11 August 2005

Privacy, E-Mail, and Wiretaps

The First Circuit's en banc opinion in US v. Councilman issued today.1 Although this appears to be just an intensely internet-related matter on statutory interpretation and wiretaps, it's actually quite a bit more than that, as it has significant implications for both DMCA segments of the Copyright Act.2

In its most basic terms, the First Circuit determined that modifying the procmail file on a mail server to divert a copy of an e-mail to another (unintended) inbox did not make the communication a "stored communication" as that term is defined in the Wiretap Act.

Councilman argues, however, that Congress intended to exclude any communication that is in (even momentary) electronic storage. In his view, "electronic communication[s]" under the Wiretap Act are limited to communications traveling through wires between computers. Once a message enters a computer, he says, the message ceases (at least temporarily) to be an electronic communication protected by the Wiretap Act. He claims that Congress considered communications in computers to be worthy of less protection than communications in wires because users have a lower expectation of privacy for electronic communications that are in electronic storage even fleetingly, and that the Act embodies this understanding.

Councilman, slip op. at 10 (footnote omitted). This should bring back some bad memories—the notorious "eleven days isn't stored" rationale in RTC v. Netcom.3 Fortunately for common sense, the First Circuit looked at the complete communication this time around (in the en banc opinion) and noted that any "storage" in the course of transmitting e-mail is an artifact of particular technologies and configurations, not a characteristic of the communication making it "stored."

[I]t appears that Congress had in mind these types of pre- and post-transmission "temporary, intermediate storage of a wire or electronic communication incidental to the electronic transmission thereof" when it established the definition of "electronic storage." Its aim was simply to protect such data. There is no indication that it meant to exclude the type of storage used during transmission from the scope of the Wiretap Act.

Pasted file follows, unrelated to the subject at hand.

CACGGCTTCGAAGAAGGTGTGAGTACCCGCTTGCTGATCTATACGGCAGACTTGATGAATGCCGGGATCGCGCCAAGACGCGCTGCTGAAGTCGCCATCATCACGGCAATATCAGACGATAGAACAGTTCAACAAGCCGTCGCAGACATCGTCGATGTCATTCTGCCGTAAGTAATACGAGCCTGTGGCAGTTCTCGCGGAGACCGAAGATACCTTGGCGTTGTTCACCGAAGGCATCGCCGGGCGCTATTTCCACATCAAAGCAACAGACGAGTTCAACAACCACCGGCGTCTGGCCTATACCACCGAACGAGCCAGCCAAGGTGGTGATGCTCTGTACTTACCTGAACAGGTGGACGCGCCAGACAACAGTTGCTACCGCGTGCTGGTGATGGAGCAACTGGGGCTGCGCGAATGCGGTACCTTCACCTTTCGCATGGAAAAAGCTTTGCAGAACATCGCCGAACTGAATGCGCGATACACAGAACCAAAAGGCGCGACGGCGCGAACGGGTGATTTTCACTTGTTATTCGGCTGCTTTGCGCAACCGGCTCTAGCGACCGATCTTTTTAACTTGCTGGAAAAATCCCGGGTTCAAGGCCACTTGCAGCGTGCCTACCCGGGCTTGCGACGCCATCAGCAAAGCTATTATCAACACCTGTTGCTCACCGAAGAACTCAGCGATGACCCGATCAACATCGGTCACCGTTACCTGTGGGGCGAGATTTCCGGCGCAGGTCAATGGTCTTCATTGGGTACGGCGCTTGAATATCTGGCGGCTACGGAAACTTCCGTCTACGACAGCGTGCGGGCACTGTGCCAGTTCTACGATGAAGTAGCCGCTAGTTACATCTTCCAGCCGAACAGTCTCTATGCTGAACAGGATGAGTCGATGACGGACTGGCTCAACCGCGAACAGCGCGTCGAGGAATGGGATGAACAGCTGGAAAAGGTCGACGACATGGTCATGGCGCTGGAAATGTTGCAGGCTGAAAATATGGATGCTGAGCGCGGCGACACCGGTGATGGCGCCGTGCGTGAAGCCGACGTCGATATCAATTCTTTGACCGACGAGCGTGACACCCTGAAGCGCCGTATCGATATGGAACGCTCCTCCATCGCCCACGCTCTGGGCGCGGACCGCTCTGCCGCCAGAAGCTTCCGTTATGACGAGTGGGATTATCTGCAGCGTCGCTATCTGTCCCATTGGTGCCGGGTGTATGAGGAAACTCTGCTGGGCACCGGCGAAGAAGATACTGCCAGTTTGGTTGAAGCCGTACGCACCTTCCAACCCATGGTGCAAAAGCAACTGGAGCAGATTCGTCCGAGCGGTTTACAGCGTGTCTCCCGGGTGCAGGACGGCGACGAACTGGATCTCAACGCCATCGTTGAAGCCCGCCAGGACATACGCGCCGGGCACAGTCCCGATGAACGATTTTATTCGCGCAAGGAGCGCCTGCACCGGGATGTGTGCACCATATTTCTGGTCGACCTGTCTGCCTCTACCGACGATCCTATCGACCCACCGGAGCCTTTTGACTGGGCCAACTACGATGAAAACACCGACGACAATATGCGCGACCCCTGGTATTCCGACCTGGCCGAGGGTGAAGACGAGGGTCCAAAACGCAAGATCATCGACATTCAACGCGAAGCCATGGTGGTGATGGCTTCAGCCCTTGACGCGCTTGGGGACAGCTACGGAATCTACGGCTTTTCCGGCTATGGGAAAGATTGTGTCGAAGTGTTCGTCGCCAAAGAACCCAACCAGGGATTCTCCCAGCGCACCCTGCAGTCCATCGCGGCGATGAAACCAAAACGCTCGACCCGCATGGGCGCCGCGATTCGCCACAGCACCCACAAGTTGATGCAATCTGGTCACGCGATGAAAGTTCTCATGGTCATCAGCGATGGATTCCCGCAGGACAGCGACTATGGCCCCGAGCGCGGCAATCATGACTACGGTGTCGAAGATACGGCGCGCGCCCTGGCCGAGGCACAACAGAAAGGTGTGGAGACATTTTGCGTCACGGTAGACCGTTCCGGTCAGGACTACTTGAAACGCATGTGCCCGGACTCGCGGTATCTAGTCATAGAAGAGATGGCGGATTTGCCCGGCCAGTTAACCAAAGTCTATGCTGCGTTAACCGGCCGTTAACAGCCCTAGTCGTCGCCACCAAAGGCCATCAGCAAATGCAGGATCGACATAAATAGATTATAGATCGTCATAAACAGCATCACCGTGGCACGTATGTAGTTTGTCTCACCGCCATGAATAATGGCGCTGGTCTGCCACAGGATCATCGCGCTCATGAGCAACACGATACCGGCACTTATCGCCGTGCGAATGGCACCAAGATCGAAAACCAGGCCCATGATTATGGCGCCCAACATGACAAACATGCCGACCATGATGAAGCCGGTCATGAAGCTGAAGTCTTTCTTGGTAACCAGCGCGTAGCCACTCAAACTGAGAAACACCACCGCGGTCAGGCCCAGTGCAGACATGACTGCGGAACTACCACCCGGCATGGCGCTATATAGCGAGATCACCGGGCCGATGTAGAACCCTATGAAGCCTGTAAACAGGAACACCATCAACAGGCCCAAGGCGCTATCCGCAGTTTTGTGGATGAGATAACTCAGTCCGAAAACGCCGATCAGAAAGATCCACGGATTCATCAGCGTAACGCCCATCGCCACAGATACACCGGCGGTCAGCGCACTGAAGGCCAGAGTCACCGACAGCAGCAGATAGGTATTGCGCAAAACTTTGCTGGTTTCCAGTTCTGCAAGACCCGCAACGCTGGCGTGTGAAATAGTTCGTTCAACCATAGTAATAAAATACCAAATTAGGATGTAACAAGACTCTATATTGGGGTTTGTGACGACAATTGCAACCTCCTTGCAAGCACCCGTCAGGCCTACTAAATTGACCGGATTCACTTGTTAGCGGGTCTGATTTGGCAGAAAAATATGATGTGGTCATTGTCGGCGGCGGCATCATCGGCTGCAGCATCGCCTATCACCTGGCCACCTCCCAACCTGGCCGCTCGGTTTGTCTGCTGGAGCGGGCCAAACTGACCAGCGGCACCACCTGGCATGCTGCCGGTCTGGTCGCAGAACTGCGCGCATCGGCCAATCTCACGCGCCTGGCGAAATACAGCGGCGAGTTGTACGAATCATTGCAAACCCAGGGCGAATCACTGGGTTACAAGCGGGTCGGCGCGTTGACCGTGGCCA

Councilman, slip op. at 22–23 (citations and internal crossreferences omitted). This is disturbingly at odds with the legislative history of the DMCA, which explicitly compares the four-category scheme eventually adopted in § 512 to the Wiretap Act.4 Broadly stated, it seems odd for the legislative history of a statute to refer with approval to the text of another statute, yet have virtually identical language interpreted in such a radically different fashion.

In any event, the final meaning of Councilman is simple: Technological artifacts will not suffice to remove e-mail from the privacy protections found in the Wiretap Act and demote them to the vastly lesser protections of the Stored Communications Act. The purpose of the communication channel—not its technological implementation, which is invisible to the ordinary user—controls; so a user "expecting" e-mail privacy standards gets them. Whatever they may be.

  1. No. 03–1383(EB) (11 Aug 2005), reversing 373 F.3d 197 (1st Cir. 2004), which in turn affirmed 245 F. Supp. 2d 319 (D. Mass. 2003).
  2. These are codified at 17 U.S.C. § 512 and 17 U.S.C. § 1201 et seq. The former was at issue in Ellison v. AOL, so I'd like to think I know a little bit about the statute's legislative history (such as it is). The statute at issue in Councilman—the Wiretap Act, codified at 18 U.S.C. § 2501 et seq.—was amended in ways that make this comparison both more difficult to perform and more valid.
  3. 907 F. Supp. 1361 (N.D. Cal. 1995). Interestingly, one version of the legislative history of § 512 relies on this decision… and misstates the holding in doing so.
  4. It also undermines the Ninth Circuit's subordinate dictum concerning the "proper" characterization of the Usenet in Ellison—but demonstrating that is far beyond the scope of a blawg entry!